When you wake up hungover the next day and open your refrigerator, your dough will have doubled in size thereabouts, and will be thoroughly cold and fairly stiff. Set the bowl down on the counter for a few minutes to let itself acclimate. Now go make yourself some coffee. You look like you need it.

Finally awake? Let's get to work.

Lightly flour your clean counter and get your sharp knife and scale. If you're making nanterres, get your two bread pans, spray them with nonstick spray, line the bottoms with parchment and spray the parchment. If your goal is hamburger buns, line a sheet pan with parchment and spray that. Turn the dough out of the bowl onto the work surface, scraping it out with a spatula if need be. Gently pat down the dough, especially around the perimeter, to remove any air bubbles. Using your knife, divide the dough into pieces. For nanterres, 50 grams each (12 total) and for buns, 75 grams each (8 total). Do this by halving your dough as best you can, then cutting into appropriately-sized portions and using your scale to check the exact weight. You can cut off a little bit if they're too big, or add trimmed pieces to bring them to the right size.

Roll them up into tight little balls: you can roll them one at a time in between your hands until they are as smooth as possible, but a better way of doing this is by rolling them in your cupped hand against your work surface. It's best to use little to no flour so there is some tackiness to keep it rolling, rather than sliding. Place the rolled dough balls in the prepared loaf pans (6 to each one), or for buns space out all 8 as much as possible on the prepared sheet pan.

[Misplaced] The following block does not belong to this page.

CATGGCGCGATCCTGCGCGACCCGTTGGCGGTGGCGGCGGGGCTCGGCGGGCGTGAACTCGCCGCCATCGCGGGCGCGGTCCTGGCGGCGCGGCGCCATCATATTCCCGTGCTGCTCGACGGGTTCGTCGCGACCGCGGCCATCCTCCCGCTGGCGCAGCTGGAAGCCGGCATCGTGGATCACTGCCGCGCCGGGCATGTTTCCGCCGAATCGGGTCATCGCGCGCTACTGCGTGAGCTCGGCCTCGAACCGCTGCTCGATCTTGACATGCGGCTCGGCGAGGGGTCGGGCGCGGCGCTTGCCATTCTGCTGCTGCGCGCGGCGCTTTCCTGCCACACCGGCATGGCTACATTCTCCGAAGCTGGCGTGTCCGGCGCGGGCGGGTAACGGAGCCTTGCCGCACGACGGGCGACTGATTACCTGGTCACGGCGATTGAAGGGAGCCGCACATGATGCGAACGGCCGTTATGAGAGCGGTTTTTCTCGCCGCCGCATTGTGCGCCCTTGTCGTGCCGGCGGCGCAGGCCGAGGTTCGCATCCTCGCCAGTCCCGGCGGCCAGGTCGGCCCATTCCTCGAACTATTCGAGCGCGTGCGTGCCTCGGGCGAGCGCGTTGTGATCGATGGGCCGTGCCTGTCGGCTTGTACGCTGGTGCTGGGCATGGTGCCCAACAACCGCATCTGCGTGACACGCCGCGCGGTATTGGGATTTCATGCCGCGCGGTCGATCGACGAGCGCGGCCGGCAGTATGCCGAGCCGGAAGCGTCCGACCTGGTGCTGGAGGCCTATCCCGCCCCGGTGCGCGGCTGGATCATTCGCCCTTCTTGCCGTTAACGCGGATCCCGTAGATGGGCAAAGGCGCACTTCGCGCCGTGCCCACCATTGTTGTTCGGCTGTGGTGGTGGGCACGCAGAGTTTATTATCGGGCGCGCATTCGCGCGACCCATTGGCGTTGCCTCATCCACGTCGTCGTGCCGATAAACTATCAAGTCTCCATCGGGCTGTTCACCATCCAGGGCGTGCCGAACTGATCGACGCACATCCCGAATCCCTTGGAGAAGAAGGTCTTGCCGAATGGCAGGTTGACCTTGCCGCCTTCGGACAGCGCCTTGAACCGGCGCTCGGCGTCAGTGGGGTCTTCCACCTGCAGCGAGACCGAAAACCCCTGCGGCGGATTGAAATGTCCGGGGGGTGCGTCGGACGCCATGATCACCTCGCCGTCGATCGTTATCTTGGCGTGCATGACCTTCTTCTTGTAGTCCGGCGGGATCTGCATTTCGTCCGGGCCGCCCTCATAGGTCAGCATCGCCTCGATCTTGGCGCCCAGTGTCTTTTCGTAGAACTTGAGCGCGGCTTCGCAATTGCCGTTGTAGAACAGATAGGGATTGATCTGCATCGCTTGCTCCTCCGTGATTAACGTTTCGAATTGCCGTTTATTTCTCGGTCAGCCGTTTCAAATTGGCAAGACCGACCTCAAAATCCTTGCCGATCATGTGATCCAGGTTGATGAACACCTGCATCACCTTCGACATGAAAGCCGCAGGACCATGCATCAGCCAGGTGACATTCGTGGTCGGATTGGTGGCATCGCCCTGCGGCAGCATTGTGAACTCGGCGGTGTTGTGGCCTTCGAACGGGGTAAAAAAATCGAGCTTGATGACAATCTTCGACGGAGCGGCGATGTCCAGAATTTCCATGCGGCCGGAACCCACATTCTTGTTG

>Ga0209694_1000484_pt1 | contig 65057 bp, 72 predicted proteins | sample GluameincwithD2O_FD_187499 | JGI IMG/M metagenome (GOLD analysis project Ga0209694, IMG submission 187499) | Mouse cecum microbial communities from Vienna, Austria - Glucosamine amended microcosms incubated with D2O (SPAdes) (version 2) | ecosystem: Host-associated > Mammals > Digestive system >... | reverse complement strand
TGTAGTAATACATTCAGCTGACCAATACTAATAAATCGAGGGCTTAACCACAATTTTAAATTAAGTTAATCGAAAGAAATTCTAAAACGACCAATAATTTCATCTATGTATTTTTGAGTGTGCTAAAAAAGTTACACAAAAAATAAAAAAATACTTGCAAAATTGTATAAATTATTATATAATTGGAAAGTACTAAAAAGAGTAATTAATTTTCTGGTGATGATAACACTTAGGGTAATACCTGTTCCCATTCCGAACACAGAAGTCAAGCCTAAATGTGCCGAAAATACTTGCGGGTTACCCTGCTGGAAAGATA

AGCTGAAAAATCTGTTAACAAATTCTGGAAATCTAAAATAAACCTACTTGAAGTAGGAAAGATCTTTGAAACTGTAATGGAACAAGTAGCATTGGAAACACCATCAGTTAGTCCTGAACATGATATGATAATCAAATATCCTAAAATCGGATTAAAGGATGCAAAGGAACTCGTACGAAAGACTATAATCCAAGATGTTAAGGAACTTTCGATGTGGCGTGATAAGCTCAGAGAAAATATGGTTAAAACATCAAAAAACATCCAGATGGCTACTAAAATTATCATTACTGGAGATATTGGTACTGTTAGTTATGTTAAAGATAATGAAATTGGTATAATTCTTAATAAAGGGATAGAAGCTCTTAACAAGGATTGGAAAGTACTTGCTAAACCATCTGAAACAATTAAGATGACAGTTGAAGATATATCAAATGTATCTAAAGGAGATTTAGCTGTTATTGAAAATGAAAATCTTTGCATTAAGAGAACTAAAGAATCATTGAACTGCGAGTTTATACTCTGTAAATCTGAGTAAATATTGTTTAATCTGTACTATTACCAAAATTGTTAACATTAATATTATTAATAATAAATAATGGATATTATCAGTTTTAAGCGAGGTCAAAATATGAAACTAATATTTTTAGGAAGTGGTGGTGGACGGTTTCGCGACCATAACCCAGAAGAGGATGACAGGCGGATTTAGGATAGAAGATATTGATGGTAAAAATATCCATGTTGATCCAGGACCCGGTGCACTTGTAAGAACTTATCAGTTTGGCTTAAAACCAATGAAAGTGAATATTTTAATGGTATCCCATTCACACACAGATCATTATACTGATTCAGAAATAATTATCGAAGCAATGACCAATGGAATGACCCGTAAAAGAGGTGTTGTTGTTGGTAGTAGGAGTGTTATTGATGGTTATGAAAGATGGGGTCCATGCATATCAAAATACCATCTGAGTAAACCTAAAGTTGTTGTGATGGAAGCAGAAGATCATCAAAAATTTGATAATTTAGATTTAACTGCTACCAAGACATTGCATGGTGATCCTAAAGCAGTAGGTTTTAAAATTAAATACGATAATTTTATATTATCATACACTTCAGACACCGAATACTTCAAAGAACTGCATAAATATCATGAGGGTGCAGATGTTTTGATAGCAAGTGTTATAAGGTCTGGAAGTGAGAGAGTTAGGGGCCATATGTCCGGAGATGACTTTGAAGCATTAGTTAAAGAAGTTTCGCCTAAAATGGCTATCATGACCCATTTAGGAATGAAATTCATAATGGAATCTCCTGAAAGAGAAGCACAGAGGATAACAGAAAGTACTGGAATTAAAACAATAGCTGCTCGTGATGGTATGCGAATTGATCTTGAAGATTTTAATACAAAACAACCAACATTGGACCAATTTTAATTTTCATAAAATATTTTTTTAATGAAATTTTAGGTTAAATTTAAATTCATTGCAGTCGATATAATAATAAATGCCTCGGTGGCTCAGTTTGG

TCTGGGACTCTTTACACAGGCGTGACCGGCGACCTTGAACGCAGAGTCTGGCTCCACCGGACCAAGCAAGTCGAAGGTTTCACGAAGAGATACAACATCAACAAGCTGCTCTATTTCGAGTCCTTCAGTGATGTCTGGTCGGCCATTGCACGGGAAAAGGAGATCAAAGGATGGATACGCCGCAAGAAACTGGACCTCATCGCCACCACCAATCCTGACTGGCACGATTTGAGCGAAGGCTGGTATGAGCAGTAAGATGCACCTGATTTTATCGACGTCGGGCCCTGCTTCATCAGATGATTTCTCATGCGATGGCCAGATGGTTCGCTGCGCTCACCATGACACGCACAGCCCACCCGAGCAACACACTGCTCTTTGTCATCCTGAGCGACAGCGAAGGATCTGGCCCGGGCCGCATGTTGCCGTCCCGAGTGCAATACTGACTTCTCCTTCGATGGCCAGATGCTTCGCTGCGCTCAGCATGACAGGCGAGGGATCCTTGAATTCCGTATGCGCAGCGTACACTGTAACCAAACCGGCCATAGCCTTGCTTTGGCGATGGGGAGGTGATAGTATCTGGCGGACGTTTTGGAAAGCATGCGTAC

Make an egg wash. Beat an egg or two with a wire whisk and strain through a fine mesh strainer into a clean bowl. (Yes it's important to strain it, so you don't get those little bumps on the surface. Just do it. Don't be lazy.) Brush each ball generously with the egg wash, cover the pans with a kitchen towel or plastic wrap, and set aside to do your final proof of 2 1/2 hours. The dough balls should double in size. Keep the egg wash in the fridge.

At least 30 minutes before you think you'll be baking, preheat your oven to 350. This should go without saying, but know your oven's real temperature.

Brush the dough balls again with the egg wash (don't forget this step and frantically pull the pans out of the hot oven 30 seconds after they've been in already) and bake: 22 minutes for loaves, about 12-13 minutes for buns. To guarantee exact doneness, a meat thermometer in the center should read about 200 degrees, but that's not really necessary. They should be richly browned, should feel much lighter than they look for their size, and their pleasant fragrance should permeate your house and your entire being.

Transfer them immediately onto a wire rack to cool for at least 20 minutes. At. Least. 20. Minutes. Believe me, this will be the hardest part of the entire process.

A note on proofing times and temperatures: the ideal temperature for instant yeast to perform its proper fermentation duties in a dough is 75 degrees. My wife and I live in frugal extremities when it comes to heating and cooling, so at the moment our polar-vortex-encased house is a nipply 60-64 degrees. I know I'm not alone on this, so there are a few things one can do to simulate a warmer environment for proofing. You can put your dough in the oven with the oven light turned on (the oven itself turned off, obviously), or if you don't have an oven light you can put a pan of very hot water in the oven with it. For me, the microwave above my range just so happens to hold a perfect 75 degrees almost year round when I leave on the surface light that illuminates the stovetop. It's some of the only time my microwave gets any action besides evenings of heavy drinking, Totinos pizza rolls, and poor choices.